Photo courtesy of WSDOT
Graphic courtesy of WSDOT

The new permanent below-deck girder bridge span to replace the 160-ft-long section that toppled into the Skagit River in May won’t have any vertical height clearance concerns. And soon the remainder of the 1,112-ft new Skagit River Bridge will have a more worry-free uniform vertical clearance to help reduce potential collisions.

Washington State Dept. of Transportation officials announced this week a plan to eliminate the curves in the bridge’s current support structure that offers 18 ft of vertical clearance at the center of the bridge, but only 15 ft 6 in. of clearance as the supports curve downward at the fog line, making the bridge the state’s lowest steel structure over Interstate 5.

A $4.5 million project funded by the Federal Emergency Fund and Washington State Dept. of Transportation’s bridge preservation program will remove the curvature of the 18 horizontal supports, giving the bridge a uniform 18-ft vertical clearance along the entire width of the four lanes and shoulders.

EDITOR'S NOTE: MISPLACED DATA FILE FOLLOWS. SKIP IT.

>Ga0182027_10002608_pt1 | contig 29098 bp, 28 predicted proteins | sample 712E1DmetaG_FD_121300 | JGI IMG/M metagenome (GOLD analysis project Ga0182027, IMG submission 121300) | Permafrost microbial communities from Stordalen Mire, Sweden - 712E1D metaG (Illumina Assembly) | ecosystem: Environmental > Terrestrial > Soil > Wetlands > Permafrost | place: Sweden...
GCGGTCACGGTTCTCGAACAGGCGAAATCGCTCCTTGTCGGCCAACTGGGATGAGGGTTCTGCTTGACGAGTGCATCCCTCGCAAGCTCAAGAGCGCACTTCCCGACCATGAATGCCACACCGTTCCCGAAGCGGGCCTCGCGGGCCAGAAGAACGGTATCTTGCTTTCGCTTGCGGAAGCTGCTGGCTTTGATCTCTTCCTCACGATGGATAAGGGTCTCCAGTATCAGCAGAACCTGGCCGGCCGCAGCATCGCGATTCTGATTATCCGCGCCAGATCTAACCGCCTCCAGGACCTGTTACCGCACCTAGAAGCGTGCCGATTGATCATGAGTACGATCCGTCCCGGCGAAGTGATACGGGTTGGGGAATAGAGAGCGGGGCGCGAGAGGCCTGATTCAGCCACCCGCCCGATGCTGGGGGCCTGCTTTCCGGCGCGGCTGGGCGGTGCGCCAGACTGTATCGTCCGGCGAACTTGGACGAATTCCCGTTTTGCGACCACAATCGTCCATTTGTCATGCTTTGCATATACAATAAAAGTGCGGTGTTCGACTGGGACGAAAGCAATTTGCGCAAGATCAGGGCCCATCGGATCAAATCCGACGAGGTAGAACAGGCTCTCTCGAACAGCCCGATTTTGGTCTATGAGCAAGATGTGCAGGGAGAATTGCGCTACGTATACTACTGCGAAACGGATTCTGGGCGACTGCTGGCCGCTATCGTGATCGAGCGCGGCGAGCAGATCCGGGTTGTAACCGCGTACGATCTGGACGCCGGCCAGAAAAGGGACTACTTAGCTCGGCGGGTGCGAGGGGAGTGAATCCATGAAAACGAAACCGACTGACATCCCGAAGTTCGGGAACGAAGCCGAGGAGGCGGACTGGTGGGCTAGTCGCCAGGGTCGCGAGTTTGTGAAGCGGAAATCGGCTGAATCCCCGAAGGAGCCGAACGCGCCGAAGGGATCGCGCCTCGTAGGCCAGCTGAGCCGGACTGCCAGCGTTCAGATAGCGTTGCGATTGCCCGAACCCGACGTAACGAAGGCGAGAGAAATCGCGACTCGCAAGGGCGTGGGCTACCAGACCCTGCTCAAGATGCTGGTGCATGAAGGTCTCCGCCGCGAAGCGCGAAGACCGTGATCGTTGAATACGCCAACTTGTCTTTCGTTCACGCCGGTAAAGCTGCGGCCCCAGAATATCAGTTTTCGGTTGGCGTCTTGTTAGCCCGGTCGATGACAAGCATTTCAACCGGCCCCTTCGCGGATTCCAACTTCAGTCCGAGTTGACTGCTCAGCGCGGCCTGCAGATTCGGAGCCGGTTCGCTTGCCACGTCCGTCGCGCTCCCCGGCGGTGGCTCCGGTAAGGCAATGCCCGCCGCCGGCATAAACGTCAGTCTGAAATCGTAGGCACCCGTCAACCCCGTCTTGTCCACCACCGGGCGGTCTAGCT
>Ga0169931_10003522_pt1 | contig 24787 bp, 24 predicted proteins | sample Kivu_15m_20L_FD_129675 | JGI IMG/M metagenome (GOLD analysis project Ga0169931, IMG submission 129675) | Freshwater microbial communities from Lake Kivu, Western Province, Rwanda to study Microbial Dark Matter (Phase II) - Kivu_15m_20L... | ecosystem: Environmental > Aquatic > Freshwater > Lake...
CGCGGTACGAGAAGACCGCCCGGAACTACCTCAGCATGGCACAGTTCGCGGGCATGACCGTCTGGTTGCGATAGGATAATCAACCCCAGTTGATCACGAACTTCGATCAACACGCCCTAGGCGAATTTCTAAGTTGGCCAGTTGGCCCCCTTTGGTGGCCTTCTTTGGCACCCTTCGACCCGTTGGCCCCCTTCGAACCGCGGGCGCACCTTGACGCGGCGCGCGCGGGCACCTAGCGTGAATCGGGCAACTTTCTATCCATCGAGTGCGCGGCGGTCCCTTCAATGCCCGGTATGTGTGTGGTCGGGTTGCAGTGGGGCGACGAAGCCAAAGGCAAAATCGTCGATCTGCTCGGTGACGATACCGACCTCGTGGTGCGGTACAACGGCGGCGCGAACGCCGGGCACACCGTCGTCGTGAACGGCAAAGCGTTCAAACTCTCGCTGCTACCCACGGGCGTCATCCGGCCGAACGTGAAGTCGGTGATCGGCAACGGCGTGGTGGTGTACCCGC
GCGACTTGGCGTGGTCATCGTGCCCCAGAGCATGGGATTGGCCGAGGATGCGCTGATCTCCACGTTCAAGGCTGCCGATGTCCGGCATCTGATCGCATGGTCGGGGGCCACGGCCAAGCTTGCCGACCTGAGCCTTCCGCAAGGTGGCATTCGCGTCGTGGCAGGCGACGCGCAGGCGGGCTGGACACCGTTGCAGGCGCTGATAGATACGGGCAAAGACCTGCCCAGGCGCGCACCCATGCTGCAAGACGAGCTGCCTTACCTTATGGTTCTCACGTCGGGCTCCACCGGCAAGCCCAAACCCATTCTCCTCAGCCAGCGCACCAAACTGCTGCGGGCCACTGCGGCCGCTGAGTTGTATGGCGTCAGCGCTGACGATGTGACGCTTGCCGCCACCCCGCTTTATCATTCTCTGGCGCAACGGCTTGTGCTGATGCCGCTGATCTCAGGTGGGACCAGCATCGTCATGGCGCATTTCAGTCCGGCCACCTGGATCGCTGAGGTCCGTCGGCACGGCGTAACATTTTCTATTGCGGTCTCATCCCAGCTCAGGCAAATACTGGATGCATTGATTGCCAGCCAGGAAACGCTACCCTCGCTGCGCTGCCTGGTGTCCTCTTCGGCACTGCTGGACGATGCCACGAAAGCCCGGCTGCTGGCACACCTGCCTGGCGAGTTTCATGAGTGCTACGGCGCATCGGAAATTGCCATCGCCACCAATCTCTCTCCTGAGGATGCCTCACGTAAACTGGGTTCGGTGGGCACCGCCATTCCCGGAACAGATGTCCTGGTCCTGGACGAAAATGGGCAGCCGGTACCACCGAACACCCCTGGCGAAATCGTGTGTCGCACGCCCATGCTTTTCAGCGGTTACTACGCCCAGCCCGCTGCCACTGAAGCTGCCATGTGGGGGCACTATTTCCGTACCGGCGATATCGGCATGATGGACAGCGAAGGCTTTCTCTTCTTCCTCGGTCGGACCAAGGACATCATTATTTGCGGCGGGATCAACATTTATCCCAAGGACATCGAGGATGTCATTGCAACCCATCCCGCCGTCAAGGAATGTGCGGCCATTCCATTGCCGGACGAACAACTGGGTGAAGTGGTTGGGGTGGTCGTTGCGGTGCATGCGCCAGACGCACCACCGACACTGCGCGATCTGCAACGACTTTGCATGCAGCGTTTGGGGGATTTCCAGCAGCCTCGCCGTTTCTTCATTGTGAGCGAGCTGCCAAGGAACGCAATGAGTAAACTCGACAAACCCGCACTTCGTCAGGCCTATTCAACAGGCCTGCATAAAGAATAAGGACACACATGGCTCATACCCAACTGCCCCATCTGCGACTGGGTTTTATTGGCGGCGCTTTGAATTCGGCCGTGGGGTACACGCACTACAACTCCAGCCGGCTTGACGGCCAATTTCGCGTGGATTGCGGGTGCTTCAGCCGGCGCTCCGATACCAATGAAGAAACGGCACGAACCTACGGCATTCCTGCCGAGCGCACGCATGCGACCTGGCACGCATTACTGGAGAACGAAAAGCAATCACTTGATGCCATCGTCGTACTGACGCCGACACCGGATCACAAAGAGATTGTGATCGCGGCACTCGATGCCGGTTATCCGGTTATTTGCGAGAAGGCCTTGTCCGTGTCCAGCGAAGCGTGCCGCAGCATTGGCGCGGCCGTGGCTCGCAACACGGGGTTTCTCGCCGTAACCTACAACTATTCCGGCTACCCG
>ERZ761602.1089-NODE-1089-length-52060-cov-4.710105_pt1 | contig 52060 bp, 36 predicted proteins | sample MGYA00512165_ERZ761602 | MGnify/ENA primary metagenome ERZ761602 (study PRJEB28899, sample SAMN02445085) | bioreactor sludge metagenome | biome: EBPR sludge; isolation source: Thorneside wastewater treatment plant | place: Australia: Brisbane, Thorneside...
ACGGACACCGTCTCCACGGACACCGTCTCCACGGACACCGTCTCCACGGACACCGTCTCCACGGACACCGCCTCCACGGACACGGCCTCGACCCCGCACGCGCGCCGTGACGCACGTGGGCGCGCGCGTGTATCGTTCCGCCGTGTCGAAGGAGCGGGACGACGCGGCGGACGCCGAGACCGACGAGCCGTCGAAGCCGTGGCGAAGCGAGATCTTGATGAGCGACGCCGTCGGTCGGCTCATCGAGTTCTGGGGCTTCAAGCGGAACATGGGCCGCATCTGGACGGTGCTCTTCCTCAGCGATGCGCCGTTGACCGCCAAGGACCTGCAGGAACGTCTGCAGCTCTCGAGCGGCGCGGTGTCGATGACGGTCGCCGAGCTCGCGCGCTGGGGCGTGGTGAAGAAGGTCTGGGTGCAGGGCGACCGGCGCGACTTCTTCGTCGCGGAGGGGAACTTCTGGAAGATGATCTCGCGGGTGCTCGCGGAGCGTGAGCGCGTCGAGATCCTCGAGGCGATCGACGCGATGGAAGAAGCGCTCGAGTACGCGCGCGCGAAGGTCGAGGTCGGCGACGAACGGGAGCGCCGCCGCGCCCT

“We expect the volume of oversize loads to continue to grow into the future,” says Jay Drye, WSDOT acting assistant regional administrator. “By raising the vertical clearance above the right lane, we hope to reduce the chances of a similar bridge strike in the future.”

Contractor crews will remove the outside portion of each sway member and portal that currently arcs down, Drye says. They will then replace the removed sections with straight horizontal supports. Bridge supports will also be retrofitted with reinforced steel components to add strength in case the bridge is struck again.

During the work, crews will also perform maintenance activities such as replacing rivets below the deck and painting.

WSDOT plans to close the bidding process on Aug. 7, with work commencing in September.

An oversize semi truck traveling southbound in the right lane on May 23 struck the bridge. Guy F. Atkinson Construction opened a temporary replacement span on June 19 and workers with Max J. Kuney Co. are now building a $6.87 million permanent replacement in the water adjacent to the temporary bridge. They expect to slide the new bridge into place shortly after Labor Day.

Work on the vertical clearance project will occur during the night, finishing no later than Nov. 23.

WSDOT made no mention of the project until this week, after learning federal funding was available to ensure that the Skagit River bridge will no longer be the lowest on I-5.